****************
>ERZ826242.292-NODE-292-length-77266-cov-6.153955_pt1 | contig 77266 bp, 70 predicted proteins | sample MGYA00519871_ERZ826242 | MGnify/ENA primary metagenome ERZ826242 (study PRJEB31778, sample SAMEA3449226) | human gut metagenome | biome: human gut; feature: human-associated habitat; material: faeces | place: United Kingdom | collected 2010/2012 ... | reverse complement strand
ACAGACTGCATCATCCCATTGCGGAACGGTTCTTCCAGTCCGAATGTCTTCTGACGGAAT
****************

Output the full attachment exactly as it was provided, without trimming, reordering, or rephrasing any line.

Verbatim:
>ERZ826242.292-NODE-292-length-77266-cov-6.153955_pt1 | contig 77266 bp, 70 predicted proteins | sample MGYA00519871_ERZ826242 | MGnify/ENA primary metagenome ERZ826242 (study PRJEB31778, sample SAMEA3449226) | human gut metagenome | biome: human gut; feature: human-associated habitat; material: faeces | place: United Kingdom | collected 2010/2012 ... | reverse complement strand
ACAGACTGCATCATCCCATTGCGGAACGGTTCTTCCAGTCCGAATGTCTTCTGACGGAAT